The big picture is not much different from what was discussed yesterday, with a strong jet extending off of Asia into the Western and Central Pacific. The main storm system at the leading edge of this jet is approaching the dateline and will ultimately be the next system of potential interest as it tracks down the West Coast mid to late next week. The models are fairly similar to yesterday with a tendency to favor this trough digging down the coast and then inland, as opposed to dropping off the West Coast, for later next week. By this coming weekend (6-7 Jan) the trough moves into the Gulf of Alaska and phases with the current upper level low over Alaska, with upper level ridging over the HMT area keeping any moisture to the north over the Pacific Northwest. The ECMWF and GFS again both leave a southern piece of the system behind as a weak closed low near Hawaii. Otherwise, the phased trough begins to push down the British Columbia coast Monday and Tuesday (8-9 Jan) as strong ridging occurs behind the system northwards across Alaska. By Wednesday the base of the trough is in the vicinity of the Pacific Northwest, with precipitation approaching but remaining north of the HMT area through most of the day Wednesday in the GFS solution. In the latest 12z GFS solution (which is pretty much in agreement with the 00z run) the center of the upper level low passes over the HMT region on Thursday (11 Jan), with the main shot of precipitation Wednesday night into Thursday. There is not a lot of precipitation in the GFS during this period, under a half an inch, but it is a cold system, with 1000-500 mb thickness values dropping to 522 dm. The issue will likely be whether the system will produce enough precipitation to match its interest as a snow producer at lower elevations.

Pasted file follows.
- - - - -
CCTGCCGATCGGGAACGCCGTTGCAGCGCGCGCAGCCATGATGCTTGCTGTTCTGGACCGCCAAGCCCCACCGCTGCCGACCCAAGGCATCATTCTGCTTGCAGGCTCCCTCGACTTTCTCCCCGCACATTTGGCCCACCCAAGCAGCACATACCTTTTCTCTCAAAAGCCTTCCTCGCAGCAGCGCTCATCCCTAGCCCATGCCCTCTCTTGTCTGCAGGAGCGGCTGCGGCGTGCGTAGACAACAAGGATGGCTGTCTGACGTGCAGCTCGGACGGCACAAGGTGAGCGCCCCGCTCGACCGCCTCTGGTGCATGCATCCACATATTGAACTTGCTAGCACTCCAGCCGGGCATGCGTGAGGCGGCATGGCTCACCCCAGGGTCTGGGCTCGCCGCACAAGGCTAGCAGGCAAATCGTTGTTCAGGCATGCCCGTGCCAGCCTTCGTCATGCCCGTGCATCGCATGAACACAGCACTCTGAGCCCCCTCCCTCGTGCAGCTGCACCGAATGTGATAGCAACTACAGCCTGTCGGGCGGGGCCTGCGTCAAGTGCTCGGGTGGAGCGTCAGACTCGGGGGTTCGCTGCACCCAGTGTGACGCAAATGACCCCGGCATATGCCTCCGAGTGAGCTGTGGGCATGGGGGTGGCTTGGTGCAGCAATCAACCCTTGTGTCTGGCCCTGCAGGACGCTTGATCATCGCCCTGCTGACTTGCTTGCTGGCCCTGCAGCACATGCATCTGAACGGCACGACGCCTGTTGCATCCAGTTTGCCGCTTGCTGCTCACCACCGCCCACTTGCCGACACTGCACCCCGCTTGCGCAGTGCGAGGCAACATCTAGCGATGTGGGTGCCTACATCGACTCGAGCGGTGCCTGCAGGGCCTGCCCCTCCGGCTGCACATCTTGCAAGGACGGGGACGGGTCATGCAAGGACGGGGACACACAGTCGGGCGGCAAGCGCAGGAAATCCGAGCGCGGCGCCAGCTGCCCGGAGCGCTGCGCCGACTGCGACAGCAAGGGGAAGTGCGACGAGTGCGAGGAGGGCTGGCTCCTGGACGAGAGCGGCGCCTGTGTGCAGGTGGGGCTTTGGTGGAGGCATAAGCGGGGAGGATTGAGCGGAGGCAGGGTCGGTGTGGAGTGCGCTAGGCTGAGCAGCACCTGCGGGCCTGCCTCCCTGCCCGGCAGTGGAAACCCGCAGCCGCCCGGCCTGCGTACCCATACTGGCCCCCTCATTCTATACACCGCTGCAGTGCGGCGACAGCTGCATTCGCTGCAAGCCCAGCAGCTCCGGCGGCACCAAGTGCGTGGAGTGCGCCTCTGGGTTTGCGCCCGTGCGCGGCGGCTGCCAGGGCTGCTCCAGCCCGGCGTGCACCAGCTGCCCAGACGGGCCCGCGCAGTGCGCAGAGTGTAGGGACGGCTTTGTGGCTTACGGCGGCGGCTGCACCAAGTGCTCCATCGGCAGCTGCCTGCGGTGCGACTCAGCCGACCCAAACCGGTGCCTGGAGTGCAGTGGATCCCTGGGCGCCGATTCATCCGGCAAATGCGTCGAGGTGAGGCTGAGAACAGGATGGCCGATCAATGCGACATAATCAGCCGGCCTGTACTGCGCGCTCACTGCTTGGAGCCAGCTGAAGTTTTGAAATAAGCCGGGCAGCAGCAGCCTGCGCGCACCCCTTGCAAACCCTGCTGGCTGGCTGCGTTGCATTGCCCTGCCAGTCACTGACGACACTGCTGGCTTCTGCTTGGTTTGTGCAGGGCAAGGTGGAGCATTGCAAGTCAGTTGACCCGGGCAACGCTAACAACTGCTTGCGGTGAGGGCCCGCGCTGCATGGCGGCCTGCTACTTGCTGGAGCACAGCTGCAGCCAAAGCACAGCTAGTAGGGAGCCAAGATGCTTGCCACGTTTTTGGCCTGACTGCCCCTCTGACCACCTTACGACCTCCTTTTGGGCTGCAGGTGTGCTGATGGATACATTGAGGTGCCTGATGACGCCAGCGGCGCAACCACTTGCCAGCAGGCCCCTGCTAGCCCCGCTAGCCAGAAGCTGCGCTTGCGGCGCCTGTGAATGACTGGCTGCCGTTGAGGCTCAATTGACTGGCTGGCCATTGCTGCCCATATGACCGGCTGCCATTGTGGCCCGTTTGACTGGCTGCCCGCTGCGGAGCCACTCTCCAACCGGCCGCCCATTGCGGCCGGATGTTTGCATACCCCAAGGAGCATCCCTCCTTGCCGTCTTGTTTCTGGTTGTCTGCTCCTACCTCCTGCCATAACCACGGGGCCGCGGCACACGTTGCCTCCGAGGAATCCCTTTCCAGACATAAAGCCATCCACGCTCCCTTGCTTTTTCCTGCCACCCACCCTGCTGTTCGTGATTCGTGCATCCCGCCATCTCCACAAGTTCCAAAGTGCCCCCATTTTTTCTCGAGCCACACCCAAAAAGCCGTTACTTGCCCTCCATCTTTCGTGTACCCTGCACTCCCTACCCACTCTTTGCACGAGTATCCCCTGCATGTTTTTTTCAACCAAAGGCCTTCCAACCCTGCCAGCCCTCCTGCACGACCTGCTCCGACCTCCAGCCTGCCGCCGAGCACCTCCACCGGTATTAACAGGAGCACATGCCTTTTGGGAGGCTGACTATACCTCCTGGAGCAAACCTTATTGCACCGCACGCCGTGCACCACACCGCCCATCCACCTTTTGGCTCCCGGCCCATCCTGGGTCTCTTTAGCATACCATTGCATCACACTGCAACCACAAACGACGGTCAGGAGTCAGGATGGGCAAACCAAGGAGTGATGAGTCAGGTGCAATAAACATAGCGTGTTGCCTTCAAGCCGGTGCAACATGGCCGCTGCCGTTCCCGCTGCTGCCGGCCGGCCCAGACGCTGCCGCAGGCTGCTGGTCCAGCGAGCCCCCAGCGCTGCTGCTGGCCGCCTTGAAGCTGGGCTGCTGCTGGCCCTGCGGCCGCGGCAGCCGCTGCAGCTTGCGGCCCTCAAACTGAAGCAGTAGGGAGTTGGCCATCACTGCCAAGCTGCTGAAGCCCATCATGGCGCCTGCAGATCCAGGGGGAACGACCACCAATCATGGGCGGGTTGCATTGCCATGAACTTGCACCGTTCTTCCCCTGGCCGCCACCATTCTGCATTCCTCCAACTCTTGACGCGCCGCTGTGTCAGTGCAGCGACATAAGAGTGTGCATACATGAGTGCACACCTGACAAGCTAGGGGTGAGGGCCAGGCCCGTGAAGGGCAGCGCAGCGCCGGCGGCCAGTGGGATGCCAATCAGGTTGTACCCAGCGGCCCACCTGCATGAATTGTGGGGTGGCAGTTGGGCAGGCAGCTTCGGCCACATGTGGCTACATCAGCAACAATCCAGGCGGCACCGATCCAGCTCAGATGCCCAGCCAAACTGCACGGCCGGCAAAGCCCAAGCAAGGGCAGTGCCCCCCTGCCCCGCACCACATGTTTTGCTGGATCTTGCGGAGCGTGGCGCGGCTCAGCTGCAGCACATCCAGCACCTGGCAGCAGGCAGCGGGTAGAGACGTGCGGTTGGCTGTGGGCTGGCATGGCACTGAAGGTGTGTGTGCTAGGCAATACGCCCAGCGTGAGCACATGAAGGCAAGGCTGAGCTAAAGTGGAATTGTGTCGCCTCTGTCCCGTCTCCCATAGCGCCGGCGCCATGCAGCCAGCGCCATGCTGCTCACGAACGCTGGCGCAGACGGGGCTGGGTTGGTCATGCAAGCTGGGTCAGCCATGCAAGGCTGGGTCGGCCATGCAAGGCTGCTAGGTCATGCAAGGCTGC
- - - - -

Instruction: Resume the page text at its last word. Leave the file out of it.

Beyond Thursday the trough progresses eastwards, probably giving us another snowstorm this time next week, but for the HMT region not a long-lived event forecast by the GFS. Most of the ensembles follow this scenario, though a few are a bit slower and drop the trough a bit more off the coast, perhaps leading to more precipitation than the deterministic run is forecasting, though still not indicating a large precipitation event. The ECMWF deterministic run (and apparently the ensembles, per Wes Junker on the telcon today) are pretty much following the trend of the GFS. There are some members of the Canadian ensembles that do drop the trough more off the coast, not to the extent that would create a huge event, but probably enough to bring more considerably more precipitation to the HMT region that could linger until Friday of next week. My experience though with the Canadian ensembles is that they often show more spread than the GFS, but it is not clear whether such spread is indicative of a real potential of a different solution. Bottom line for today then is that there appears to be less of a chance that the trough coming down the coast for next week will drop off the coast and create a significant (higher precipitation) event for the HMT area, but a cold system will occur. However, it could be that the precipitation amounts will be too light to warrant interest. Plenty of time to monitor this, of course, and we will see if tomorrow's runs look any different.
Beyond day 10 (next weekend) the GFS and Canadian runs keep the overall pattern the same with a high amplitude ridge into the Gulf of Alaska and systems coming down the coast but moving inland with time. The Canadian run, however, even for days 10-15, trends with a stronger system closer to the coast than the GFS. One thought for the very long range (15 Jan and beyond) is that the northern portion of this high amplitude ridge could get pinched off and allow for a zonal jet in the Pacific to break beneath the ridge and comence a potential wet pattern for California, perhaps along the lines of what Klaus and Ed had suggested earlier this week.